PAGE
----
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SpaceX’s Dragon Spacecraft Will Carry Hewlett-Packard’s Supercomputer Called Spaceborne Computer

SpaceX and HPE (Hewlett-Packard Enterprise) have done the groundwork for almost a year to see if commercial supercomputers can survive in space and help humans explore the universe more efficiently.

At the Kennedy Space Center, Florida on August 14 (16:31 UTC), the Elon Musk-founded company will blast off their CR-12 rocket carrying a High-Performance Commerical Off-The-Shelf (COTS) Computer System aka Spaceborne Computer. The computer would be aboard the Dragon Spacecraft sitting on SpaceX’s Falcon 9 launch vehicle.
This the 12th Commercial Resupply Services Missions conducted by SpaceX. Last month, SpaceX became one of the most valuable privately-owned company. They have been known for their Indian-style habit of reusing things, rockets in their case.
According to a blog post by HPE, the processing part on the supercomputer is handled by an open-source Linux-based operating system. For the next one year, which is the time required for a trip from Earth to Mars, the new home of the computer would be the International Space Station.
supercomputer in space
An isometric view of Spaceborne Computer. Credits: NASA
At the ISS, the Spaceborne will be subject to the conditions far harsher than that of the earth – cosmic rays, solar flares, micrometeoroids, and other radiations.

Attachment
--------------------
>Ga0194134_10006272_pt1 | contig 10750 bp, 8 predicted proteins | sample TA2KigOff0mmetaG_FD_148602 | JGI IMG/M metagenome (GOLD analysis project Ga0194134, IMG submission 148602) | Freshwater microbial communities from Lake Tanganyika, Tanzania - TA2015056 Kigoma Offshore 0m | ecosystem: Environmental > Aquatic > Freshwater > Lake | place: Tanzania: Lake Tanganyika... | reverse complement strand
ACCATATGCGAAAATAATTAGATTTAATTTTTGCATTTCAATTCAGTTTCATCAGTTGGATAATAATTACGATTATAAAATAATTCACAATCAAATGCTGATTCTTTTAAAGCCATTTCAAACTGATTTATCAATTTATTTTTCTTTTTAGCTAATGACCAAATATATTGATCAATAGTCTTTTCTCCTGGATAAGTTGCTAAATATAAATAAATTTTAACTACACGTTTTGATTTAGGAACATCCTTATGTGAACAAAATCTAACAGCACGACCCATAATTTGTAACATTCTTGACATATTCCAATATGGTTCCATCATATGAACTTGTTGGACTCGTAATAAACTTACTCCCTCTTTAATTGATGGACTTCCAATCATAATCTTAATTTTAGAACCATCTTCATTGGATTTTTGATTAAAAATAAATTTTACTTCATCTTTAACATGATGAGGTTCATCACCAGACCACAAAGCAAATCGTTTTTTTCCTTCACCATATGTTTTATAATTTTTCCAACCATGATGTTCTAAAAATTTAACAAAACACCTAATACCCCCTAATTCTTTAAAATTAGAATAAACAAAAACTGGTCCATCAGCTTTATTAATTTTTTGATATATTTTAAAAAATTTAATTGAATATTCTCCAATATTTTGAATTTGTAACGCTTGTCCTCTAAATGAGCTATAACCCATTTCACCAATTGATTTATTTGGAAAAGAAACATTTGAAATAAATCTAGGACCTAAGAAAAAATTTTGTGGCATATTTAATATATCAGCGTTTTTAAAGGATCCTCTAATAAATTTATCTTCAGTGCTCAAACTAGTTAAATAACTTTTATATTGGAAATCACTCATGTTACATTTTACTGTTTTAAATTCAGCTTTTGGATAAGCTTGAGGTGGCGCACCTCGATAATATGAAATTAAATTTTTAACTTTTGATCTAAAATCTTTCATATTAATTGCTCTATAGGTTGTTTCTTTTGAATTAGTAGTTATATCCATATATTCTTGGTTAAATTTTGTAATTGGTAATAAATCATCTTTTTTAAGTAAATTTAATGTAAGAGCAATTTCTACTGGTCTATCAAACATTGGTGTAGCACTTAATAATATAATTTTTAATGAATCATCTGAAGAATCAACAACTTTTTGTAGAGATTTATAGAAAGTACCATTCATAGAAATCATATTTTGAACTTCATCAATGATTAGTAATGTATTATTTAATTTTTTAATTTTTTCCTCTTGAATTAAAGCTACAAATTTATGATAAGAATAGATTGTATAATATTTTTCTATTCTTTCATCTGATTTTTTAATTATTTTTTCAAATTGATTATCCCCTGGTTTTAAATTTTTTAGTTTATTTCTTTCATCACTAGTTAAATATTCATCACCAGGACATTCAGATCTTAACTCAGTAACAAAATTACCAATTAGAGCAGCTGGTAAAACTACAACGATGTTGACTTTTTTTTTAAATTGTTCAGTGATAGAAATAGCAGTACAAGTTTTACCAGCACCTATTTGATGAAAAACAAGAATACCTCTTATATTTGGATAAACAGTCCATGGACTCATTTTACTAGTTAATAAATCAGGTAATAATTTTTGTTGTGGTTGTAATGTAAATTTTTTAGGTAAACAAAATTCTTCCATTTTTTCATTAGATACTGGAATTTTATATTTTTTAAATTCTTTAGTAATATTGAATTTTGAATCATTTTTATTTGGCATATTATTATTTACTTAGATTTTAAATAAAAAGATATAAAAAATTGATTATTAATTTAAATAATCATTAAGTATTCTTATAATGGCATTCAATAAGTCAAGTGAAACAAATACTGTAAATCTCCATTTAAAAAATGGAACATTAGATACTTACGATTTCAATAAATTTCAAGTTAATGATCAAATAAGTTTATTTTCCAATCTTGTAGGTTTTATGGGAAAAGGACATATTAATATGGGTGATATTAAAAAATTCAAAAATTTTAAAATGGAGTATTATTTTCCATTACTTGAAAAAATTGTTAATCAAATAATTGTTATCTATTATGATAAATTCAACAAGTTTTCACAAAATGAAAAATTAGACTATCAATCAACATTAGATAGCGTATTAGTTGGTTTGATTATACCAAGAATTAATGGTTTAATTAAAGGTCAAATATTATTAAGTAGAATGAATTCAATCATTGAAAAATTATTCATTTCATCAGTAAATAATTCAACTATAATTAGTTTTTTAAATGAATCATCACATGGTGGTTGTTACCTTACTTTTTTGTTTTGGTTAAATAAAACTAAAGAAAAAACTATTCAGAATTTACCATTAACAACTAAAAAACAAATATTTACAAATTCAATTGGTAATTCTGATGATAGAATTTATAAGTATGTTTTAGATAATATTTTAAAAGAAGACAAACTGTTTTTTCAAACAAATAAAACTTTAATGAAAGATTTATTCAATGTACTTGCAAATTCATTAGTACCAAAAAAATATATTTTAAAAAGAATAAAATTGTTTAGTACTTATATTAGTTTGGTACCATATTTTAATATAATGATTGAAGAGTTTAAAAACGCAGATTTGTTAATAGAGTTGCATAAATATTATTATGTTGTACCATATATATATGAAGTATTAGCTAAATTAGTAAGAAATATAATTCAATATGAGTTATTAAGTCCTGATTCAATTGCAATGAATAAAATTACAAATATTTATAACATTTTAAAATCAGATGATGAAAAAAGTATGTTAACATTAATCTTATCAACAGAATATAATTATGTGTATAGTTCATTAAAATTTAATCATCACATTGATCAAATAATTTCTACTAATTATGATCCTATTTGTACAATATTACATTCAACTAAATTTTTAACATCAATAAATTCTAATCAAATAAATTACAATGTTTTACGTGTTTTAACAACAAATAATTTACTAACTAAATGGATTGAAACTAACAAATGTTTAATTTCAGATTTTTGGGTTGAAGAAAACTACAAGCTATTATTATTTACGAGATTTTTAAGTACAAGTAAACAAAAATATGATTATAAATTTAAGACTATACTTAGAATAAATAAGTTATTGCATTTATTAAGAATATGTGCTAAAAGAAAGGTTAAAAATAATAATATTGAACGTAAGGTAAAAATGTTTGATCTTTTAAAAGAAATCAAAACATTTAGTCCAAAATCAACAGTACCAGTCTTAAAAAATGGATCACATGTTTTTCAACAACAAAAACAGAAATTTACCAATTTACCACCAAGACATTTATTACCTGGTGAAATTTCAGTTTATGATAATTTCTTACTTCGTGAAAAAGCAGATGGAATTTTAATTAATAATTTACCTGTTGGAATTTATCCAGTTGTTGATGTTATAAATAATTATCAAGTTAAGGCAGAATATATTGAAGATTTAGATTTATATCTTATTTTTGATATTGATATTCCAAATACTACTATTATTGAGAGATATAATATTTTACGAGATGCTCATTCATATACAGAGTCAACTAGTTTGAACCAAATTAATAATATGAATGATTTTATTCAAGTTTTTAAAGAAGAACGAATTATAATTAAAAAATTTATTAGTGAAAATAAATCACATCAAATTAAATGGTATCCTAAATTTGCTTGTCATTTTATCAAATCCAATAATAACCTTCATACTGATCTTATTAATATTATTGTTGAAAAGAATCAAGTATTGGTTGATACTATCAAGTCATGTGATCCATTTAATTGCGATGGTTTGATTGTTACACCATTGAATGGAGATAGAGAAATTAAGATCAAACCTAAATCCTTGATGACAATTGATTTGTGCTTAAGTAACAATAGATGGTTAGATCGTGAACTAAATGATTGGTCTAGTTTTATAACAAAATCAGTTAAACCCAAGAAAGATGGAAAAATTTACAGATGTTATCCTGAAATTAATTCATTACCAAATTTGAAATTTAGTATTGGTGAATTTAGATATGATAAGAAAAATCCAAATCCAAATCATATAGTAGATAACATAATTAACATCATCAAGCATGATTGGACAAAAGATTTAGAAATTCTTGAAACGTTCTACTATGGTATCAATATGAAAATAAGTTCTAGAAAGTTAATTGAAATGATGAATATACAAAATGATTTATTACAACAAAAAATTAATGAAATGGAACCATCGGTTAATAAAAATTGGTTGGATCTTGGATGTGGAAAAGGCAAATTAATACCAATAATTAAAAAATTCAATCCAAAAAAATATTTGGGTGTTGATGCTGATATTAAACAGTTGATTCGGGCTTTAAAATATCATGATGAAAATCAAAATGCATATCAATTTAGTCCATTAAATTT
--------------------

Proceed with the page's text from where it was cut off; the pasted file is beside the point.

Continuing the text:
The experiment involves analyzing the effect of extraterrestrial factors on the computing device and upgrade it accordingly, by adding a strong outer shield, to withstand the difficulties and function efficiently.
Till now, various space-related factors have prevented space research projects to perform complex calculations and processing on the earth. This adds to the time wasted in sending the data to and fro.
To get approved by NASA for Space, the Spaceborne computer successfully passed 146 tests. NASA recommends physical hardening of computers before sending them to space, which is a tedious and costly process. HPE did some software wonders to “manage real time throttling of the computer systems based on current conditions and can mitigate environmentally induced errors.” – according to an HPE blog post.
In the case of Mars, and further explorations, faster communication mediums with reduced latencies would be required. On an average, a piece of data sent from Mars would require around 20 minutes to reach earth and another 20 minutes back to Mars after processing. Putting the computers in the Space can deliver a considerable advantage.
If the experiment yields some success, other technologies might be chosen for space trips. For instance, the memory-driven computing tech developed by HPE.



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